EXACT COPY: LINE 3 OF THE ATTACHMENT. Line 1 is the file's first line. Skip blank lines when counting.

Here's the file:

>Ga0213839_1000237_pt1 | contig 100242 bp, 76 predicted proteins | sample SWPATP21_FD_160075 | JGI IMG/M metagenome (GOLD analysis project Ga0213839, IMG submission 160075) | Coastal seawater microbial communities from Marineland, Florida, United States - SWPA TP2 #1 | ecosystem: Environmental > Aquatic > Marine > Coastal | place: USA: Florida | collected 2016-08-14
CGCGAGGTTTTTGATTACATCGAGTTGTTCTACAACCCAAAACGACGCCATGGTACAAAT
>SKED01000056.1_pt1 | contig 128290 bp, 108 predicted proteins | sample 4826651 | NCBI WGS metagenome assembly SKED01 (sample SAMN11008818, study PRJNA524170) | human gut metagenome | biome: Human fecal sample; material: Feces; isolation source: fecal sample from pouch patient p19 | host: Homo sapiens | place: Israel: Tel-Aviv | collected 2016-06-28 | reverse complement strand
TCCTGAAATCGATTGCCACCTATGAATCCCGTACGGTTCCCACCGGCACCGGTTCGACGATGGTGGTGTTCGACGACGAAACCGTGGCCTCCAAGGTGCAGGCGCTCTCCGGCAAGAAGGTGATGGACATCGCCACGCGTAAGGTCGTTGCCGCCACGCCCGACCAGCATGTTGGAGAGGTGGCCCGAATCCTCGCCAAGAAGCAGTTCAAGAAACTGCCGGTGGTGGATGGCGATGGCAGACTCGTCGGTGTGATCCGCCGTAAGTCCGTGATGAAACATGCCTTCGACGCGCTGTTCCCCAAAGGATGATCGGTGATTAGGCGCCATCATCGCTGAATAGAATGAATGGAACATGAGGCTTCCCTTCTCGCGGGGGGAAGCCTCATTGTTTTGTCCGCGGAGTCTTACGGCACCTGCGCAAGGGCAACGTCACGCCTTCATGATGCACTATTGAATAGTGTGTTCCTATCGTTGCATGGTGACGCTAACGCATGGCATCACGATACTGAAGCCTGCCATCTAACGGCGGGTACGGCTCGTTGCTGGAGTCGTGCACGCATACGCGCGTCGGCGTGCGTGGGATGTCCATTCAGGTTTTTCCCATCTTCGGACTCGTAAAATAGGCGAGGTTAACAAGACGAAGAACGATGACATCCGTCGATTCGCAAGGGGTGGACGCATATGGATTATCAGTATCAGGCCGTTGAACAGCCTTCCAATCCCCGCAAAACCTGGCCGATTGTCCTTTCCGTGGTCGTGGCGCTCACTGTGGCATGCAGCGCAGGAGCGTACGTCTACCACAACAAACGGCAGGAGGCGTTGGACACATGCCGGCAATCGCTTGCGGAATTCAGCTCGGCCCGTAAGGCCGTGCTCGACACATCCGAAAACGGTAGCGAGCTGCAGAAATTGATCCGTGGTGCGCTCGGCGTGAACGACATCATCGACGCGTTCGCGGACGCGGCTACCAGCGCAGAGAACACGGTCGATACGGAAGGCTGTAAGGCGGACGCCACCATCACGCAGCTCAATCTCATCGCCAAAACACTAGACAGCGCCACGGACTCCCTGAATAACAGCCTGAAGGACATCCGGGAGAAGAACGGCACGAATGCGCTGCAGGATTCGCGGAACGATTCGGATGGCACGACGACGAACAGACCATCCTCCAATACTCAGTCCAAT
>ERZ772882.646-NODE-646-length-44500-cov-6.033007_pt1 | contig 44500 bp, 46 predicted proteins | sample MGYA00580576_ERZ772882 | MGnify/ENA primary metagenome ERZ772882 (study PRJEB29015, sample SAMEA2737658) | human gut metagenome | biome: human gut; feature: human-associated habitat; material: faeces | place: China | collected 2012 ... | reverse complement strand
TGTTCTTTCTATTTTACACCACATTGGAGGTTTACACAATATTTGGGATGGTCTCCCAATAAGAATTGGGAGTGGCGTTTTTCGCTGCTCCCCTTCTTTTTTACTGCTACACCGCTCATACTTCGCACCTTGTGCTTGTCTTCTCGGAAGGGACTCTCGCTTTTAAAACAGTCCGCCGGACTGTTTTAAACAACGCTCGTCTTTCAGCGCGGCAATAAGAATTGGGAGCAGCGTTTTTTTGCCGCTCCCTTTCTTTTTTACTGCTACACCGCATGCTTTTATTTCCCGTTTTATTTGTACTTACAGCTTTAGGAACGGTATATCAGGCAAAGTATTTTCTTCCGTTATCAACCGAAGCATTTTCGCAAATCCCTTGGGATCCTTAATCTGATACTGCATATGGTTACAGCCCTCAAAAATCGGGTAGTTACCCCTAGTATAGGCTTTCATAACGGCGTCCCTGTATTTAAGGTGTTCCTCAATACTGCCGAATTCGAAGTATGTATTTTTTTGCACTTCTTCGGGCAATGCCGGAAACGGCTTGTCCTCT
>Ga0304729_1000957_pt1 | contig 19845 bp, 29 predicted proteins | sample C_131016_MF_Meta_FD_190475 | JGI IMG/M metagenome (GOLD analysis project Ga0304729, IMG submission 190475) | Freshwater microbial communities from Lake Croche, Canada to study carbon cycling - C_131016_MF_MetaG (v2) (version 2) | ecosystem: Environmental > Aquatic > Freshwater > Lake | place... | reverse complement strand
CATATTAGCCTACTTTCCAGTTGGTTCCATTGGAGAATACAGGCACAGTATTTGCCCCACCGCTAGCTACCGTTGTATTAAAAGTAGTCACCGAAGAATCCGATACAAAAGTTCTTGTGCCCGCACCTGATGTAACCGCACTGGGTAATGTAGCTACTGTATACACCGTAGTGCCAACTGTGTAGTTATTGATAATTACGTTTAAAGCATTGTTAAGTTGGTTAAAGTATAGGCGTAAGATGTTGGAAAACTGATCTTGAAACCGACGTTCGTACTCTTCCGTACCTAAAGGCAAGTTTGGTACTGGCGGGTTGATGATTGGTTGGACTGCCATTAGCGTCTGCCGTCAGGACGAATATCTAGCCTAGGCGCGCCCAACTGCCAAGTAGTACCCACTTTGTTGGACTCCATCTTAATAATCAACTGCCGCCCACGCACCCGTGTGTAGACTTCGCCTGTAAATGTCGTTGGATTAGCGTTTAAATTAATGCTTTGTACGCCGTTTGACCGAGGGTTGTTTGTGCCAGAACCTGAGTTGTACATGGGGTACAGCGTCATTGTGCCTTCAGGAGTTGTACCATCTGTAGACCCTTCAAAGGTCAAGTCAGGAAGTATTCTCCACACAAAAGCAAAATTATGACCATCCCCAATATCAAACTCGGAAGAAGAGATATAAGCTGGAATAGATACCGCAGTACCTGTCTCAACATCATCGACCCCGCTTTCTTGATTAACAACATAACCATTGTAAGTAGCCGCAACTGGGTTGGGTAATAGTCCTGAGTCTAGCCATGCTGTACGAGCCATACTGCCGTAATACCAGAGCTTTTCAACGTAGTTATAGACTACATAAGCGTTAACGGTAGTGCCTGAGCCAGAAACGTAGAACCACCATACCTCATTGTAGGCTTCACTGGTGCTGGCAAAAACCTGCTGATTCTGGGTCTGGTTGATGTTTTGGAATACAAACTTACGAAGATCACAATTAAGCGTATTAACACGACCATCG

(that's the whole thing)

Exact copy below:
>SKED01000056.1_pt1 | contig 128290 bp, 108 predicted proteins | sample 4826651 | NCBI WGS metagenome assembly SKED01 (sample SAMN11008818, study PRJNA524170) | human gut metagenome | biome: Human fecal sample; material: Feces; isolation source: fecal sample from pouch patient p19 | host: Homo sapiens | place: Israel: Tel-Aviv | collected 2016-06-28 | reverse complement strand